A right-to-work group is filing charges with the National Labor Relations Board on behalf of eight workers at the Hamilton County Volkswagen plant who say they were misled by the United Auto Workers union.
The Chattanooga Times Free Press reports National Right to Work Legal Defense Fund filed formal charges with the National Labor Relations Board on Tuesday. Earlier this month, the UAW said cards signed by VW employees showed majority support for unionization. But the eight workers filing the labor complaint say they were told the cards only signaled a desire to hold a secret-ballot vote on possible unionization. The group also alleges other improprieties.
Several of Tennessee's political heavyweights, including Gov. Bill Haslam and U.S. Senator Bob Corker, came out against the possible unionization of the Chattanooga plant, arguing that the move might hurt Tennessee's appeal to other manufacturers. Still the move toward some form of union activity at the VW plant appeared to be moving forward this summer. One possibility explored establishing a "work council," which would act as a liaison between employees and VW management.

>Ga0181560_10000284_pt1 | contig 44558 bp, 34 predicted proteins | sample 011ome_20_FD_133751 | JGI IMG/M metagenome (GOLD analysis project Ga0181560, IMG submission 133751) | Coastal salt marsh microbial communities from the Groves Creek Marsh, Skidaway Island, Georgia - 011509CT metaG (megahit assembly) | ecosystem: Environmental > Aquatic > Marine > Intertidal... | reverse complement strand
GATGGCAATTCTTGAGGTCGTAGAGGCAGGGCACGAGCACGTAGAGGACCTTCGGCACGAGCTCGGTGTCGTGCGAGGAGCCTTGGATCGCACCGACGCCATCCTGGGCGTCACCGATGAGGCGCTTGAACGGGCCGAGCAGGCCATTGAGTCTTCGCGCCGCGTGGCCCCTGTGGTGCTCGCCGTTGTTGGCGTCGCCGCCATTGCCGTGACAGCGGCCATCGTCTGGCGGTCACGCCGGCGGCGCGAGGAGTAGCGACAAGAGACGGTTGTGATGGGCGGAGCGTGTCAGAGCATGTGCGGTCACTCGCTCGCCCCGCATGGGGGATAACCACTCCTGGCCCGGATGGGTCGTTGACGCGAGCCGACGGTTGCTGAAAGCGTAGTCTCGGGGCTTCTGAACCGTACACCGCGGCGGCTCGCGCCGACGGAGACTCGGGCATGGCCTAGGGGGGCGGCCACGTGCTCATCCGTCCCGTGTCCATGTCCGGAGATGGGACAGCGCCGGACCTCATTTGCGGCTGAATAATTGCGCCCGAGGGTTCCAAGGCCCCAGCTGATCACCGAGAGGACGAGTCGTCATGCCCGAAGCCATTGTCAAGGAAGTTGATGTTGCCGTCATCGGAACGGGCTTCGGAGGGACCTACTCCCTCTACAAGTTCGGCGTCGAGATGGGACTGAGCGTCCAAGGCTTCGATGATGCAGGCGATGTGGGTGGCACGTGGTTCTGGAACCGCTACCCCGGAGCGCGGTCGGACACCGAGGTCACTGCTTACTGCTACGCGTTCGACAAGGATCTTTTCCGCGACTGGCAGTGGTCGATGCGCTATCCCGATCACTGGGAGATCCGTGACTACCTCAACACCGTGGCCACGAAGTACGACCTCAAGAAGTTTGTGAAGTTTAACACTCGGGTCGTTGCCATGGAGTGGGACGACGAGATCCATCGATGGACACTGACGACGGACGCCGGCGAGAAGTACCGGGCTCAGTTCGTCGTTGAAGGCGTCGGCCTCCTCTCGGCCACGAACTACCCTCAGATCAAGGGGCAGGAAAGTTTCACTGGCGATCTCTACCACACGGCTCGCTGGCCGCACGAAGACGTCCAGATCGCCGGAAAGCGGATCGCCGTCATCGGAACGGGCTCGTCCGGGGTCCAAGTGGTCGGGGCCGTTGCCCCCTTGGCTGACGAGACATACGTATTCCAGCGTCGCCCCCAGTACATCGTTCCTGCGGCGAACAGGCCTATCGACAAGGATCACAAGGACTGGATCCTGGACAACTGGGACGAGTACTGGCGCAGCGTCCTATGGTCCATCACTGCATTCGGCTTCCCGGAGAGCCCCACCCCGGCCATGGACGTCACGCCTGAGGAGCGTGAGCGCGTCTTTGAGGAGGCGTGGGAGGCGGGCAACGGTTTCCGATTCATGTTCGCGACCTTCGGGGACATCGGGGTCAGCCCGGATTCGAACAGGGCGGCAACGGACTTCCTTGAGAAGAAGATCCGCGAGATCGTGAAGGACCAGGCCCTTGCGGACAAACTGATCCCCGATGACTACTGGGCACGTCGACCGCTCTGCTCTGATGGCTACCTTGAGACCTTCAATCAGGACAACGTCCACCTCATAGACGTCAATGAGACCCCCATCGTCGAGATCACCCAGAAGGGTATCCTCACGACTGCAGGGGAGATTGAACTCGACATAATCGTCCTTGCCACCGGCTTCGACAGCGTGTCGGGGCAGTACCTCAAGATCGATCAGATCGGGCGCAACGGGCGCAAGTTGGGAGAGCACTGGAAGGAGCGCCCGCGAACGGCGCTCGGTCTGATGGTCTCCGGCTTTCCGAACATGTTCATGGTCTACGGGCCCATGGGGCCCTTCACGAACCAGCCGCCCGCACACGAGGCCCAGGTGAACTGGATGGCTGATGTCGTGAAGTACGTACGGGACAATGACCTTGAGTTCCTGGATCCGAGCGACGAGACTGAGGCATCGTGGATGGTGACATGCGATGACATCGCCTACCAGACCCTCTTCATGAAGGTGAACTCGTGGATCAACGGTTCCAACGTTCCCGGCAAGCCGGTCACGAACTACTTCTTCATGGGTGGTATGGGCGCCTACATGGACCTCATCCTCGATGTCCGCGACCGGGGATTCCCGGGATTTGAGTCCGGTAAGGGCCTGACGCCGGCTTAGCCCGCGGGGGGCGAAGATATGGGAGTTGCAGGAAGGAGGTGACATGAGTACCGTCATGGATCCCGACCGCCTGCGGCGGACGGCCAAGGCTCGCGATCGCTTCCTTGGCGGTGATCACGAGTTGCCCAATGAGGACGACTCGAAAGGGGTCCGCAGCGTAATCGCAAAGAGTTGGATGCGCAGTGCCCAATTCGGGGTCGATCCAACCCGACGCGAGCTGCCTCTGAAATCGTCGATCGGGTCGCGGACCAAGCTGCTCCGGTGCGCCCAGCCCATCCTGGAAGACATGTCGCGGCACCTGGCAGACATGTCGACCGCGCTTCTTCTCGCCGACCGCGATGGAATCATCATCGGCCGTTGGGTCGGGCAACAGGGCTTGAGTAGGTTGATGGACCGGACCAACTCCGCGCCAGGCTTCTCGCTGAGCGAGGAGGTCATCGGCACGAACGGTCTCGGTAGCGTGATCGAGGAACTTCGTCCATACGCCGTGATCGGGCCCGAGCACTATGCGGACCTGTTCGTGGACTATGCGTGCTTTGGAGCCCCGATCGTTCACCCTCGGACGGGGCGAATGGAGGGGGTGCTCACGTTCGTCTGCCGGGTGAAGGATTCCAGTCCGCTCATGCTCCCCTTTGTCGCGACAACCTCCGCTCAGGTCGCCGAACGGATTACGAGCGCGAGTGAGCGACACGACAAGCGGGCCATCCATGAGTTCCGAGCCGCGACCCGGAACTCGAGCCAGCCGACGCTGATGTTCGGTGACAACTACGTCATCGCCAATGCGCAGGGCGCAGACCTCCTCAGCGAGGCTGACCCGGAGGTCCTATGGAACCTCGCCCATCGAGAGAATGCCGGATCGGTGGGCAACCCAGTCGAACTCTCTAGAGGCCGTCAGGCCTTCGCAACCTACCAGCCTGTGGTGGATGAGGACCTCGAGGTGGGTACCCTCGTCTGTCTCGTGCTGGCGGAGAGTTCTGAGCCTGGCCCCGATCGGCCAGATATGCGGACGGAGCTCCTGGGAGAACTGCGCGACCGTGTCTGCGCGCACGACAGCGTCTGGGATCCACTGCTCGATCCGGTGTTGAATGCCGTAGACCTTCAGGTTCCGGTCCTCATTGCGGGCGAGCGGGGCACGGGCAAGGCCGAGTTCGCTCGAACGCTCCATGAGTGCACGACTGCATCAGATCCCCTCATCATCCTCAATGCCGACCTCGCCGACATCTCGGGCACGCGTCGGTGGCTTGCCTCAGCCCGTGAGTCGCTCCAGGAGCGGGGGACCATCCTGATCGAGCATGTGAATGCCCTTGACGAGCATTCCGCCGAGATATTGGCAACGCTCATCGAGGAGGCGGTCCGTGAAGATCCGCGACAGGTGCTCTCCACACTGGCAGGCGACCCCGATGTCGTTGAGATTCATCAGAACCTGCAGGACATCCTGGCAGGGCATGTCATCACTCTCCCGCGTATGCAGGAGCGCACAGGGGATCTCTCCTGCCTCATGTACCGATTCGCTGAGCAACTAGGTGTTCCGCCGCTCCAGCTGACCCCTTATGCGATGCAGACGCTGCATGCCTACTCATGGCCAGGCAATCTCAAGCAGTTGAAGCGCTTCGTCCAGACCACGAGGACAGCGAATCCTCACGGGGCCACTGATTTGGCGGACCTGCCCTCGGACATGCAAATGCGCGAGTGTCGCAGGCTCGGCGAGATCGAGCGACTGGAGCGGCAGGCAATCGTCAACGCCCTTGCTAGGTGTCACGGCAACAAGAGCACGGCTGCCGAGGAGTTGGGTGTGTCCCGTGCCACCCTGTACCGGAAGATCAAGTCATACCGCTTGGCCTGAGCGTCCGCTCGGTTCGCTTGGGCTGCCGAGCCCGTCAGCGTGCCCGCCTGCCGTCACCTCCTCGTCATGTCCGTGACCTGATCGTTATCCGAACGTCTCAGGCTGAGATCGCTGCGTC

It's unclear how this week's accusations will affect the push for unionization. The National Labor Relations Board receives thousands of complaints a year, and it can take from seven to twelve weeks to render a decision.
The Times Free Press could not reach UAW for comment as of late Tuesday evening.